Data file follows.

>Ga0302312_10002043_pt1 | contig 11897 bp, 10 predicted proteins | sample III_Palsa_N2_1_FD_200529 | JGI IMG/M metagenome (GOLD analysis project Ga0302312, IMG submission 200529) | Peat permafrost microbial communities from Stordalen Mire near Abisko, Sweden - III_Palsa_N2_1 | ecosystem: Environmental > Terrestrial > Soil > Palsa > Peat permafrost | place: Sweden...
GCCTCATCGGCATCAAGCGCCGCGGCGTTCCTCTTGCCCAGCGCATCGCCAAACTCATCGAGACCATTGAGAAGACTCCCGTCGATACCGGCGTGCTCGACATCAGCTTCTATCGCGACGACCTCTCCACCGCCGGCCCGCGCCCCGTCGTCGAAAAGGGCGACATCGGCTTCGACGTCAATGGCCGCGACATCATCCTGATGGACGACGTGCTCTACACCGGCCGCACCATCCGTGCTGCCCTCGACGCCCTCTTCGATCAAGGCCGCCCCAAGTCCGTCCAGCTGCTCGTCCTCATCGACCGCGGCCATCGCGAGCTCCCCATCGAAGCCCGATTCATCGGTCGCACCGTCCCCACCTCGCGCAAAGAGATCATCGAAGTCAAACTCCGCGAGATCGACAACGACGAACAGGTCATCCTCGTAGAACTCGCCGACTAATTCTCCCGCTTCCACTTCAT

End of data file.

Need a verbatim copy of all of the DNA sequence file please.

>Ga0302312_10002043_pt1 | contig 11897 bp, 10 predicted proteins | sample III_Palsa_N2_1_FD_200529 | JGI IMG/M metagenome (GOLD analysis project Ga0302312, IMG submission 200529) | Peat permafrost microbial communities from Stordalen Mire near Abisko, Sweden - III_Palsa_N2_1 | ecosystem: Environmental > Terrestrial > Soil > Palsa > Peat permafrost | place: Sweden...
GCCTCATCGGCATCAAGCGCCGCGGCGTTCCTCTTGCCCAGCGCATCGCCAAACTCATCGAGACCATTGAGAAGACTCCCGTCGATACCGGCGTGCTCGACATCAGCTTCTATCGCGACGACCTCTCCACCGCCGGCCCGCGCCCCGTCGTCGAAAAGGGCGACATCGGCTTCGACGTCAATGGCCGCGACATCATCCTGATGGACGACGTGCTCTACACCGGCCGCACCATCCGTGCTGCCCTCGACGCCCTCTTCGATCAAGGCCGCCCCAAGTCCGTCCAGCTGCTCGTCCTCATCGACCGCGGCCATCGCGAGCTCCCCATCGAAGCCCGATTCATCGGTCGCACCGTCCCCACCTCGCGCAAAGAGATCATCGAAGTCAAACTCCGCGAGATCGACAACGACGAACAGGTCATCCTCGTAGAACTCGCCGACTAATTCTCCCGCTTCCACTTCAT